The Seahawks hopefully learned a big defensive lesson in their narrow win over the Falcons: Don’t get too fancy.
While Kris Richard did a great job dialing up blitzes and putting pressure on Matt Ryan, who was sacked four times and hit 13, the one part of the game plan that nearly cost the Hawks was the Richard Sherman-Julio Jones matchup.
The big problem: The Hawks moved Sherman around too much and he sometimes ended up covering a tight end or some other receiver on the wrong side of the field. Whether they intended to or not, the Hawks looked to be playing a hybrid man-zone at times in the third quarter — and it was a total failure.
They should not have moved Sherman unless it was to shadow Jones — wherever Jones lined up. But they let the Falcons dictate their coverage, and it nearly cost them the game.
Continue reading Did Kris Richard learn a key lesson?
Pete Carroll spent a lot of his Monday press conference explaining Richard Sherman’s outburst during Seattle’s 26-24 win over Atlanta and breaking down the injury situation, but he offered some good analysis of his 4-1 football team as well.
Among the big points he made: Experience matters, and they missed Kam Chancellor; Kelcie McCray handled the criticism like a pro; Germain Ifedi had a rough game as he makes up for missed time; the pass protection is strong because of Russell Wilson’s development; and the running game just didn’t get the chances vs. Atlanta because the Seahawks had to rally in the fourth quarter.
Carroll said the 36-yard touchdown by Julio Jones that set Sherman off was a result of “just not being on the same page.”
“What was clear to me is that Kam is a big factor,” Carroll said. “We don’t see that stuff; I can’t remember another game when Kam was playing (where that happened). He has such a connection and skills at communicating and all that.
Continue reading Theme of the week: Experience matters
“U mad, bro?”
That was one question no one needed to ask Richard Sherman on Sunday, when he brought back his 2012-13 incarnation with a tantrum that had everything but Tom Brady and Erin Andrews.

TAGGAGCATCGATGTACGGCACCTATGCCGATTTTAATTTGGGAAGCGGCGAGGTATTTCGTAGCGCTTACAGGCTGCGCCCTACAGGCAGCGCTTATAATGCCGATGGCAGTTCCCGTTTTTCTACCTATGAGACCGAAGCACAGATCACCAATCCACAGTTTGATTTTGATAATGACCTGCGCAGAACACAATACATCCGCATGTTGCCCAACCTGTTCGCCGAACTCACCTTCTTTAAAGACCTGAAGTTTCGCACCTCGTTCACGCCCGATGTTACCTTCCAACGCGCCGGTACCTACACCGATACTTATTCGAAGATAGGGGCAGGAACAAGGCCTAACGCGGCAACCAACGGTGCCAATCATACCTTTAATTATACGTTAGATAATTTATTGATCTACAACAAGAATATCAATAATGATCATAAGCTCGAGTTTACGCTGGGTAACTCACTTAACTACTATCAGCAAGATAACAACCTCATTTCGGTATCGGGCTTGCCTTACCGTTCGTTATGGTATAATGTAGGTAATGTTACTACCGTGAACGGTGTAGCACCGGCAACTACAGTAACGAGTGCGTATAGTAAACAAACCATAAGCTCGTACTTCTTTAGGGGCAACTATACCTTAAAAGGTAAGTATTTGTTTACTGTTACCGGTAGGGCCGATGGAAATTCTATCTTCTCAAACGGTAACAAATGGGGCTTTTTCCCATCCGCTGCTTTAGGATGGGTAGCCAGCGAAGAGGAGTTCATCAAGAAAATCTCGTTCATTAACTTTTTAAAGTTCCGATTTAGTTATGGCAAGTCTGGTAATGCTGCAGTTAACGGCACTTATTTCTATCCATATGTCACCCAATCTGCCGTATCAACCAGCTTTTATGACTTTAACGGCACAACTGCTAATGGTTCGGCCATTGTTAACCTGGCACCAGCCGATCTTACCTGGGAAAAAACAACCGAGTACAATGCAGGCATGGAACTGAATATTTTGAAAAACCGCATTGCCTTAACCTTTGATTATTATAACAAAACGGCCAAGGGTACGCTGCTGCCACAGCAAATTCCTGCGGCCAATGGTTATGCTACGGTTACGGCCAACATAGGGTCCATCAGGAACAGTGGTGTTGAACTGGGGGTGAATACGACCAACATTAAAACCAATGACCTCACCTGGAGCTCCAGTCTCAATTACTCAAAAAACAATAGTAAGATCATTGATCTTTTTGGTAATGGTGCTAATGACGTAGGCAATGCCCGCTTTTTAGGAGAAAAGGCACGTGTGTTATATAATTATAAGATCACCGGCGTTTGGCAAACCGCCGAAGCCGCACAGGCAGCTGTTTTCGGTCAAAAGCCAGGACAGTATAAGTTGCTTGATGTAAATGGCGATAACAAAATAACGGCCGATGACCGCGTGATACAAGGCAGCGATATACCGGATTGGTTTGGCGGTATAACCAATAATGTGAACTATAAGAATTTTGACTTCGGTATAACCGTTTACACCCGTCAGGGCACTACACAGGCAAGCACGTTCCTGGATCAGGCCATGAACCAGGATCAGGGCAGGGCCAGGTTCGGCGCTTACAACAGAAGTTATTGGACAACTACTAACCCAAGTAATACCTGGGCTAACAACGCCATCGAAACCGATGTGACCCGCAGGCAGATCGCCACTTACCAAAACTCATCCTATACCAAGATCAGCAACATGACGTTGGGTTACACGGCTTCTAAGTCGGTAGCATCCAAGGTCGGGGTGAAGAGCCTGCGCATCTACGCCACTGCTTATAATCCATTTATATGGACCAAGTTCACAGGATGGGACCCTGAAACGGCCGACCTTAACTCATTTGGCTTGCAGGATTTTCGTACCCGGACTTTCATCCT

Outside of using his fame to make money and social statements and rip the NFL, Sherman had been pretty quiet ever since getting paid in 2014 and then having a baby last year. But he gave us all a little Retro Richard on Sunday, conjuring memories of his attention-seeking days as he put himself in the middle of two controversies in Seattle’s nail-biting win over the feisty Falcons.
His big sideline explosion – a hair-on-fire reminder of his blowup to Andrews after the 2013 NFC title game – and the non-call on his pass interference against Julio Jones at the end will elicit all kinds of chatter this week.
But that’s all for drama queens and grumpy losers. They’ll get over it and “chill,” just like Sherman did.
Continue reading Throwback Sherman gives drama queens plenty to gossip about
Russell Wilson rallied the offense and the defense stood stout at the end as the Seahawks beat Matt Ryan and the Falcons 26-24.
Wilson pulled off his usual magic, proving once again he is one of the elite.
Earl Thomas played his best game of the season.
Cliff Avril’s big game helped his parents’ home country of Haiti.
Michael Bennett should be OK despite leaving the game with a knee injury, but Luke Willson’s status is unclear, pending tests.
Bennett was irate over the cut block by Jake Matthews that knocked him out.
Richard Sherman blew his top over blown coverages.
It seems as though Kelcie McCray – filling in for injured Kam Chancellor — was the culprit on the first blown coverage, missing a defensive call.
Sherman should have been called for pass interference on the Falcons’ final pass play. But he wasn’t. And that’s that.
As they face the Falcons, the Seahawks will be looking to reverse a bad trend: poor performances off long layoffs.
In 2013 and most of 2014, the Seahawks were excellent when coming off byes or long prep times — going 9-2, with an average win margin of 14.9.
But they finished 2014 poorly, losing Super Bowl XLIX at the end after a 14-day prep period. And they haven’t done well on long layoffs since then, losing 34-31 at St. Louis in the 2015 opener, barely beating Dallas in an ugly 13-12 contest before their bye and then dropping a 39-32 home decision to Arizona after their bye.